First off, I have to say that I find Weinberg's Secrets of Consulting books thought-provoking yet too informal. He's a story teller, and gives crazy names to all his secrets--this is probably one of his undocumented secrets, in fact, since names like the "law of raspberry jam" have left a visual image in my brain that quickly brings up his lesson. I like easy to read books, but I like them to be more direct. On the other hand, if it weren't for all these stories, it's possible I'd learn less from what he wrote.
This second book builds upon the memory tricks by recommending we build a "consultant's kit" that includes over a dozen physical objects that will help us remember what to do when we have a problem:
- the golden key: we have the power to unlock more doors for us than anyone else / "when you stop learning, it's time to move on" / "there are many ways to put people to sleep with words" so sometimes the best thing to do is stop talking, or listen beyond lullaby words / you've never tried X, or don't know anything about X "up until now"
- the courage stick: when we're afraid, find something we're even more afraid of to get us moving / "the key moment in a relationship occurs when one or both [people] feel there's something that can't be talked about" and then he pictures what happened to people that didn't talk about the taboo subject / "whatever the client is doing, advise something else" / Loftus' Law: "some people manage by the book, even though they don't know who wrote the book or even which book it is"
- the wishing wand: it's best to let people around us know exactly what we want, because then there's a chance they can give it to us; don't filter--leave that for negotiations later
- the detective hat / magnifying glass: we need to see the data ourselves, not just the conclusions our customers have made / don't be mesmerized by the first problem you find / the closer you get to the culprit, the less likely you are to get the answer / use their questions as information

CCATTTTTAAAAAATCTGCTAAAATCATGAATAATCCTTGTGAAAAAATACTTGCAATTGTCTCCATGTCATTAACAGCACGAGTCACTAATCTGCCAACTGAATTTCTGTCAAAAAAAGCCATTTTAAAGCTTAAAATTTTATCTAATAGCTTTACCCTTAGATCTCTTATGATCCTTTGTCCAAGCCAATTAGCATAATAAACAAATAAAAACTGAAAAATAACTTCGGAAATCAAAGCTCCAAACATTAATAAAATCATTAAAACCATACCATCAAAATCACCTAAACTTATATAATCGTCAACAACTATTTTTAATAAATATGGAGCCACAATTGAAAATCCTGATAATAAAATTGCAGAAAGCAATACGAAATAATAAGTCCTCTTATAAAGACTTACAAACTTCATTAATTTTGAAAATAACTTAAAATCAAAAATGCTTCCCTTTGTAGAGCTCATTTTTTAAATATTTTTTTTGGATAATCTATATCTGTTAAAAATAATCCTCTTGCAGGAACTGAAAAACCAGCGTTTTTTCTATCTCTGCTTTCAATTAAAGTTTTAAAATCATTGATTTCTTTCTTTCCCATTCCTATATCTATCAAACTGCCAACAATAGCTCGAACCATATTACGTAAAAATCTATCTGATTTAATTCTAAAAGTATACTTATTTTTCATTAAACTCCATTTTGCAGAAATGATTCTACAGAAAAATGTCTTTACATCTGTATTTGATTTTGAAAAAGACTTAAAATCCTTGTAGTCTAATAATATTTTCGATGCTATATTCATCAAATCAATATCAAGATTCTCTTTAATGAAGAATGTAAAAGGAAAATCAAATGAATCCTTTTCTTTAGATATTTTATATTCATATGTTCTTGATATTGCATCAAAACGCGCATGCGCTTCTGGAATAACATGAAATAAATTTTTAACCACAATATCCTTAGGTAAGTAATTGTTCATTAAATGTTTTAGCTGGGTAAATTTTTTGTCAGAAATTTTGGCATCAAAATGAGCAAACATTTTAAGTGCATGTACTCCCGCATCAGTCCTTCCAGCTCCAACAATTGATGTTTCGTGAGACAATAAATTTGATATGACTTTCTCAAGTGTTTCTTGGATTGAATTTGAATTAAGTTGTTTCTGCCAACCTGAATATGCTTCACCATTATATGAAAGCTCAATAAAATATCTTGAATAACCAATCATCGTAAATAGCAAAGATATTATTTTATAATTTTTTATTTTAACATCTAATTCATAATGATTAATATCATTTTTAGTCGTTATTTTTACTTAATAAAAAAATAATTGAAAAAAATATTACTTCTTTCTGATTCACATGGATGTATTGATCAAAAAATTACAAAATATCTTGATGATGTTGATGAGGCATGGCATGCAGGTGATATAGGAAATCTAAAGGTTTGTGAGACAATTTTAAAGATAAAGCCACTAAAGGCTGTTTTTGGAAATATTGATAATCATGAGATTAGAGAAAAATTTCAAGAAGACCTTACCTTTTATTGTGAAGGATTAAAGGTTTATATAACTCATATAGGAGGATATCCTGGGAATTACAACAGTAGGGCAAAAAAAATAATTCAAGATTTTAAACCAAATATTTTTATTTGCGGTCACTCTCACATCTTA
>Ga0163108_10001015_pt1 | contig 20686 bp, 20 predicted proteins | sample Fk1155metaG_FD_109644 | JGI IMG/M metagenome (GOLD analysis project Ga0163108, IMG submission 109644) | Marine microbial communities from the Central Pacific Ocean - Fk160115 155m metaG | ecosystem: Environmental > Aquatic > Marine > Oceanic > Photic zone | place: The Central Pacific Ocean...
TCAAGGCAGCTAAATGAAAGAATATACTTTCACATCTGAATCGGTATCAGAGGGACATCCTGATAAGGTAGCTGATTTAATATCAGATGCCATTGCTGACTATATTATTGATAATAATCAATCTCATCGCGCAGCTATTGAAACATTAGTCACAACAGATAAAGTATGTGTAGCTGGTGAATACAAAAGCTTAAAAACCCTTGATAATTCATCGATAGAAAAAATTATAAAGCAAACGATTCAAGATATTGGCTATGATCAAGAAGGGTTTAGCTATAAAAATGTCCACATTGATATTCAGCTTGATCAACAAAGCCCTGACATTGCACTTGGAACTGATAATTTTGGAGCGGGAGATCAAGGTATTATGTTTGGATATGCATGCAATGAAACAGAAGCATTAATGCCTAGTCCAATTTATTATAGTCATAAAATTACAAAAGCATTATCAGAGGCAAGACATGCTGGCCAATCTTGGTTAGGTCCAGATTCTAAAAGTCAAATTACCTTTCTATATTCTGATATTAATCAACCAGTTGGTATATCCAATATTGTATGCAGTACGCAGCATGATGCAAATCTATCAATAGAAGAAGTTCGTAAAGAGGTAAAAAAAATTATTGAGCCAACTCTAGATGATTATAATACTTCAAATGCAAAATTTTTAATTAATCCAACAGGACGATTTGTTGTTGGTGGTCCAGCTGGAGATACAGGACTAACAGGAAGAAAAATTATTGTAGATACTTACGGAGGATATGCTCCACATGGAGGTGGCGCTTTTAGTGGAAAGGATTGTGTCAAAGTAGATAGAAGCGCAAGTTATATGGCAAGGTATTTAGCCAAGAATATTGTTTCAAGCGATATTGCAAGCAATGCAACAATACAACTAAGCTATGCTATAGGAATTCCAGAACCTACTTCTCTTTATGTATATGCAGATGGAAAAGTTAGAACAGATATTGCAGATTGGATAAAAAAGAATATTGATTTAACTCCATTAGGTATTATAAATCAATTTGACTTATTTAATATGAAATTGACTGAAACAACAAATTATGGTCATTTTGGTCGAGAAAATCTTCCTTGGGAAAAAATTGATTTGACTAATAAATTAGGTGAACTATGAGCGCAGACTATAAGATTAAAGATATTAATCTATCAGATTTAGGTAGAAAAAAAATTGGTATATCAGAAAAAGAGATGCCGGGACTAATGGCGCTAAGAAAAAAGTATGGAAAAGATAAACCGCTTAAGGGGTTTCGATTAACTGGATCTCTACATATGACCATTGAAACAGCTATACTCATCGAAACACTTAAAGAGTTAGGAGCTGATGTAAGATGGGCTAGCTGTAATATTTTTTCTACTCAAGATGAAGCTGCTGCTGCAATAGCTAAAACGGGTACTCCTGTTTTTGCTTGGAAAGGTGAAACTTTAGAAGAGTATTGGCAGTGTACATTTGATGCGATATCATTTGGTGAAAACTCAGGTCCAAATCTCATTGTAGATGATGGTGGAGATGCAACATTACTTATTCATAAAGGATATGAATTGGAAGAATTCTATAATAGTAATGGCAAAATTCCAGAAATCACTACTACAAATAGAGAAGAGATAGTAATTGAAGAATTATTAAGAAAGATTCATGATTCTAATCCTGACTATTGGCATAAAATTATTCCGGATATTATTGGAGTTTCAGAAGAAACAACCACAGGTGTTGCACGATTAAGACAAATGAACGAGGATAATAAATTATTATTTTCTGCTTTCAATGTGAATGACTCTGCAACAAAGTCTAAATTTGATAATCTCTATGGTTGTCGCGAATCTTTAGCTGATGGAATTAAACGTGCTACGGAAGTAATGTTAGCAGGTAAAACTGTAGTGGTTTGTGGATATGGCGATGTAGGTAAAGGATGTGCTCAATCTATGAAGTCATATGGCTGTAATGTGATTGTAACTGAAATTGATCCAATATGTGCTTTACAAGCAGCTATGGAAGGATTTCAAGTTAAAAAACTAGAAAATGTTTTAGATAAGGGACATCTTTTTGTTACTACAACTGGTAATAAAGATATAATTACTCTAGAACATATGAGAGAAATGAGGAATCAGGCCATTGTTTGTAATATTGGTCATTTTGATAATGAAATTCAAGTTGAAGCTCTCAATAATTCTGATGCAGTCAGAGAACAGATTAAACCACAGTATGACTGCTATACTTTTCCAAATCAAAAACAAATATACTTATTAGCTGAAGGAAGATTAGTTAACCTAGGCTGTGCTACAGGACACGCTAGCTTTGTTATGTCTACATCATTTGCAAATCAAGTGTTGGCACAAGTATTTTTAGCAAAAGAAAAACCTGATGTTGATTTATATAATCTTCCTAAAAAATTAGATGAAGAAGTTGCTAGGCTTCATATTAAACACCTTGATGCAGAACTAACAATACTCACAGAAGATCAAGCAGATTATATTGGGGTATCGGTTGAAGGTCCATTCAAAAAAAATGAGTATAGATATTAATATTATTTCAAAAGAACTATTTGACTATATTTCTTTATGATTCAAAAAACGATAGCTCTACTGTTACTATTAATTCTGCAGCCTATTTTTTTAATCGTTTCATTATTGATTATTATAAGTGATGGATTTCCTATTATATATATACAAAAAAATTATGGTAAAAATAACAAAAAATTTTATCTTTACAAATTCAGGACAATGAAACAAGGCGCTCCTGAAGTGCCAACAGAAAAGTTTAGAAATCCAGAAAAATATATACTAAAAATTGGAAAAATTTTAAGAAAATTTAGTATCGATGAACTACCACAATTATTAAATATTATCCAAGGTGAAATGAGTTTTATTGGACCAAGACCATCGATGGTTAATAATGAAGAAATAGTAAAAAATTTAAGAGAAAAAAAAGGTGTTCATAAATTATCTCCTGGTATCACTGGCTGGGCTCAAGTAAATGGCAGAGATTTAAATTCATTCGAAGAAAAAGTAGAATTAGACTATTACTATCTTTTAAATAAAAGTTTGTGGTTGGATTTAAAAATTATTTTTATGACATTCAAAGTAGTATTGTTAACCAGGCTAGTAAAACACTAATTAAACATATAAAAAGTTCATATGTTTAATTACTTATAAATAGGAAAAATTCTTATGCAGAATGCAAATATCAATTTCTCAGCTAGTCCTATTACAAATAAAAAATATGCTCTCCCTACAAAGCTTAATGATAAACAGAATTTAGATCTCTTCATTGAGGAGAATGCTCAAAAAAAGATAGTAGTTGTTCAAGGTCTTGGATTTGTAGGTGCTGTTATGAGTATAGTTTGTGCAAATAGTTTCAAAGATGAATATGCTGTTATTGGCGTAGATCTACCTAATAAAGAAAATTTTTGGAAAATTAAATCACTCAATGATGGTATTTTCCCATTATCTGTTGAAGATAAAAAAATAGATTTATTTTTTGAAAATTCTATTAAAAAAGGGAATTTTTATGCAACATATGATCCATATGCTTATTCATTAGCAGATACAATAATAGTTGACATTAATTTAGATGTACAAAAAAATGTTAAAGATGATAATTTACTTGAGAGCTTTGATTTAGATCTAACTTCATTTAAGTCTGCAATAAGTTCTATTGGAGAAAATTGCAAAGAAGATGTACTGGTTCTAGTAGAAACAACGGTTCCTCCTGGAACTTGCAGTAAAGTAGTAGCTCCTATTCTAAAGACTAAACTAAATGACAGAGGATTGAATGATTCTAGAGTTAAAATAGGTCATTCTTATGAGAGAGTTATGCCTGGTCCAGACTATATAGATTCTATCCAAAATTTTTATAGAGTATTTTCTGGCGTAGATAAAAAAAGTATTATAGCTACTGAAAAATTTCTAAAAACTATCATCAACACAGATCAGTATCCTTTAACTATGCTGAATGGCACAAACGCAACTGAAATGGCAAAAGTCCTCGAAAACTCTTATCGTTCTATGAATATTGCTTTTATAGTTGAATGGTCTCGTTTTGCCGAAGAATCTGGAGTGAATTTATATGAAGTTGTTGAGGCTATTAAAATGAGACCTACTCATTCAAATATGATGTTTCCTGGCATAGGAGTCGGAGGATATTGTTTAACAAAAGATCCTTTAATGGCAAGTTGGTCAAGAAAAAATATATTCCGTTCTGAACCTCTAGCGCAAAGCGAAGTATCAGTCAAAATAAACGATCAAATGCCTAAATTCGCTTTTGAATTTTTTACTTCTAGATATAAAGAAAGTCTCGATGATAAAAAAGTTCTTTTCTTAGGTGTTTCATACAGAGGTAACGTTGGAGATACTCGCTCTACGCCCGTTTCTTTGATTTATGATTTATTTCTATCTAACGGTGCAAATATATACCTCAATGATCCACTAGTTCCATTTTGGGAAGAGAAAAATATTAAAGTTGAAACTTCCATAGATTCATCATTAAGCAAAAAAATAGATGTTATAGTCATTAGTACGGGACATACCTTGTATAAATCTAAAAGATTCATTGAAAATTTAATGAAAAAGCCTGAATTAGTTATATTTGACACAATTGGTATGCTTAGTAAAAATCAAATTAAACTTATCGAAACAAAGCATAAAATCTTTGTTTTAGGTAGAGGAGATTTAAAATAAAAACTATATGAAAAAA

- the yes/no medallion: it's important to be able to say no if it's not a good deal for you / sometimes we can say no by thanking people for their invitation, then saying it's not the right fit at this time
- the heart: "if someone requires you to die trying to help them, you don't want to help them" / if you get involved in projects that require your mercy to succeed, they're not likely to succeed anyway
- the mirror: why am I here? / how do I feel about that? / what do I want to happen? / feedback is a reminder, not a reproach (everyone is always trying to be helpful)
- the telescope: zooms in on how other people are doing / center yourself; empathize; pivot
- the fish-eye lens: look at the context / "the fish is always the last to see the water" / listen to the music, rather than the client's words
- the gyroscope: "if you want to stay single, look for the perfect mate" / you can't be perfectly rational, congruent, or consistent! / trust your body, then your brain / "a professional is someone who does a good job even when he doesn't feel like it"--but excellence only comes when we're really on / Qualified-but-Quiet Quandry: the more you ask for help, the less you'll get stuck--but it's hard to ask for help when people think you're the expert!
- the egg: we can always grow & try new things
- the carabiner: find ways to make safe experiments, where failure is OK, and even expected as a sign of creativity and growth
- the feather: keep it light! being too serious inhibits our creativity. play! don't make such a big deal of things, because in the grand scheme of things, the universe doesn't really change
- the hourglass: why do we never have the time to do it right, but enough time to do it over?
- the oxygen mask: competence can lead to burnout / this is about breathing and vitality--energy--a balanced and energetic life